Nearly 20,000 adults with disabilities waiting for spots in state programs, despite court order to improve services

This Chicago Tribune story documents a complaint we and other special ed advocates hear over and over. Illinois lags woefully behind other states in providing programs for young adults who have aged out of the school system.
Nearly 20,000 adults with developmental disabilities are on waiting lists for state programs, despite a 2011 court order directing Illinois to improve services for disabled adults. One family tells the Tribune they signed their child up for state services when he was five and he waited 17 years, until he turned 22, for a program spot. READ MORE

Young people shine in Joffrey Ballet Adaptive Dance Program's "The Nutcracker"

We at MCA are so proud to know one of the amazing young people in this story, who we helped to secure an appropriate educational program. And kudos to the Joffrey Ballet for its Adaptive Dance program, which shows that individuals with disabilities have the same talents and interests the rest of us have.
"Just because we have a disability doesn't mean we can't be a normal kid," one of the girls said. "I am more than just a person in a wheelchair." READ MORE

Northwestern University seeking parent interviews for research study on parent involvement in IEP process

Northwestern University's Feinberg School of Medicine is looking to interview parents for a research study examining the needs of parents raising children with disabilities. You will be asked to complete an online survey that takes 20 - 25 minutes and, if you choose, possibly participate in a follow up interview.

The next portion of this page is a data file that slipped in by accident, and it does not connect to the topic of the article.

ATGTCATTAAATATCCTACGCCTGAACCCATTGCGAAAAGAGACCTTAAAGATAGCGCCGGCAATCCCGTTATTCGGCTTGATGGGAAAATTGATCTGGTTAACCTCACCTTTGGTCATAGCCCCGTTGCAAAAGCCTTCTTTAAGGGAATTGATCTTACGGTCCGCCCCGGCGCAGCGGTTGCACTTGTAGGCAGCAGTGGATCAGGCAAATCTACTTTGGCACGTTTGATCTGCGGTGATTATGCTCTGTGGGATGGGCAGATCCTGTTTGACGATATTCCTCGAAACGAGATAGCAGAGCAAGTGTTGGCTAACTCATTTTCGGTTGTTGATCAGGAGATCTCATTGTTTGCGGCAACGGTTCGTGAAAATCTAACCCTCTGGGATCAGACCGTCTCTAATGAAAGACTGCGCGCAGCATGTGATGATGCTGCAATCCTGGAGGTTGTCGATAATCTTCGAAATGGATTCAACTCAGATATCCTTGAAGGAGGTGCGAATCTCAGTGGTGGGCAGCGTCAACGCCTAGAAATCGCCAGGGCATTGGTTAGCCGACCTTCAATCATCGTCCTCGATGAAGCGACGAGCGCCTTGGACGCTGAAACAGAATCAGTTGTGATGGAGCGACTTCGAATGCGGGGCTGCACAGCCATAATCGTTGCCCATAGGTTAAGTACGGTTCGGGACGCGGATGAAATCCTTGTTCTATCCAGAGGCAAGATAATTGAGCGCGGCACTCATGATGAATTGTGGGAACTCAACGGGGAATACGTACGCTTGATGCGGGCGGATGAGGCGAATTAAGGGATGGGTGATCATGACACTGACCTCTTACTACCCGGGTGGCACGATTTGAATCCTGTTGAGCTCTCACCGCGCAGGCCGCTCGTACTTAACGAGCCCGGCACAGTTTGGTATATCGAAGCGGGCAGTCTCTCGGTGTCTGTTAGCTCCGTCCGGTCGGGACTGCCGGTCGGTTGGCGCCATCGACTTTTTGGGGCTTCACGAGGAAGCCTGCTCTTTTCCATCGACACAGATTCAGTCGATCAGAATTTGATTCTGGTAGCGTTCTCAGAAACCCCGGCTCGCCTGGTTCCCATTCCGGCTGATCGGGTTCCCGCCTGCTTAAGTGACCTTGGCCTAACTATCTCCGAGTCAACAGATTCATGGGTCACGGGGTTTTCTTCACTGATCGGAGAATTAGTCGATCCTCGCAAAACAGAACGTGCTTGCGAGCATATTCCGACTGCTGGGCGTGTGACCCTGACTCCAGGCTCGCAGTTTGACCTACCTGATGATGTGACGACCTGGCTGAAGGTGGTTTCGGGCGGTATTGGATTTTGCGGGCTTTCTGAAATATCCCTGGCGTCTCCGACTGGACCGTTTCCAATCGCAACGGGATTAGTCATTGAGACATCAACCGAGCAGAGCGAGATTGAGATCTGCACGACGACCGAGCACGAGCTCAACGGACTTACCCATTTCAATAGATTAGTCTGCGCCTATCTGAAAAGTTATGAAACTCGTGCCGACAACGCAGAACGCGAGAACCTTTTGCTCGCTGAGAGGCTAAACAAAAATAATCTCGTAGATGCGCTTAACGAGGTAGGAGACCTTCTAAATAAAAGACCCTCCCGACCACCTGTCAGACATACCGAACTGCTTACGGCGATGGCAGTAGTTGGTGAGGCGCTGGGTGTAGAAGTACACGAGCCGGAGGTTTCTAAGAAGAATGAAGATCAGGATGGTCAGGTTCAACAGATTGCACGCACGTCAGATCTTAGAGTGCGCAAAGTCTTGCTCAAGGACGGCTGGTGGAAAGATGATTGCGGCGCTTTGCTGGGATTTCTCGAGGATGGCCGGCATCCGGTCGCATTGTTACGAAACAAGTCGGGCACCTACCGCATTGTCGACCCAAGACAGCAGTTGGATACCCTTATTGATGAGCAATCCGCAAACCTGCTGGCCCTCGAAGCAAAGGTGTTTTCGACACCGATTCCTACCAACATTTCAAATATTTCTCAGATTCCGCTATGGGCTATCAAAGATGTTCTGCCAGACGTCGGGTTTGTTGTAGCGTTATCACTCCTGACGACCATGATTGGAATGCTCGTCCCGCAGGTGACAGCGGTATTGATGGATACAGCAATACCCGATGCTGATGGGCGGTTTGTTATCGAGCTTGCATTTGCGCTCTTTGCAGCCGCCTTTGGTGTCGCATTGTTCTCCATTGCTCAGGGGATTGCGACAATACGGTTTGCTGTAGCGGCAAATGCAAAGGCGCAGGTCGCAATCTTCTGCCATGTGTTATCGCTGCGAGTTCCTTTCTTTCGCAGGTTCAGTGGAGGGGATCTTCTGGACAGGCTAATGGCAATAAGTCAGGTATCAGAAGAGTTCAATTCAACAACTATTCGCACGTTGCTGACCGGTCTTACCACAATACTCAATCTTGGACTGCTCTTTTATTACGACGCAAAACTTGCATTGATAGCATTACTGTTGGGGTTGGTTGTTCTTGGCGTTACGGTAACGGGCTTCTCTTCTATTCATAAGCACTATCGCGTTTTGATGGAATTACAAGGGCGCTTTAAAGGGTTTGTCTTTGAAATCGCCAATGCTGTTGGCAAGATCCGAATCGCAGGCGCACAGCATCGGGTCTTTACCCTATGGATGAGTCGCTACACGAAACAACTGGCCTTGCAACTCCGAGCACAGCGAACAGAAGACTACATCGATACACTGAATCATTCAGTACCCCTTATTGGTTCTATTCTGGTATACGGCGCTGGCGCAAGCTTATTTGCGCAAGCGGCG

The study seeks to give parents of children with disabilities under 22 years old a platform to share their experiences to inform future services and policies. The more parents who take the survey, the more voices that can be shared with policymakers and clinicians. READ MORE

Recent Firm Successes

  • Secured retroactive and prospective funding for residential placement for two years for a child with severe PTSD and commitment to step down to therapeutic day school if needed after discharge from residential.  
  • Successfully advocated for a high school student with executive functioning and social/emotional needs to receive an IEP and the specialized supports he requires.
  • Secured placement in specialized school for student with learning disabilities, as well as reimbursement of parents' initial expenses.
  • Successfully advocated for a high school student with executive functioning and social/emotional needs to receive an IEP and the specialized supports he requires. 
  • Effectively collaborated with school team to create a robust initial 504 plan for a high school junior.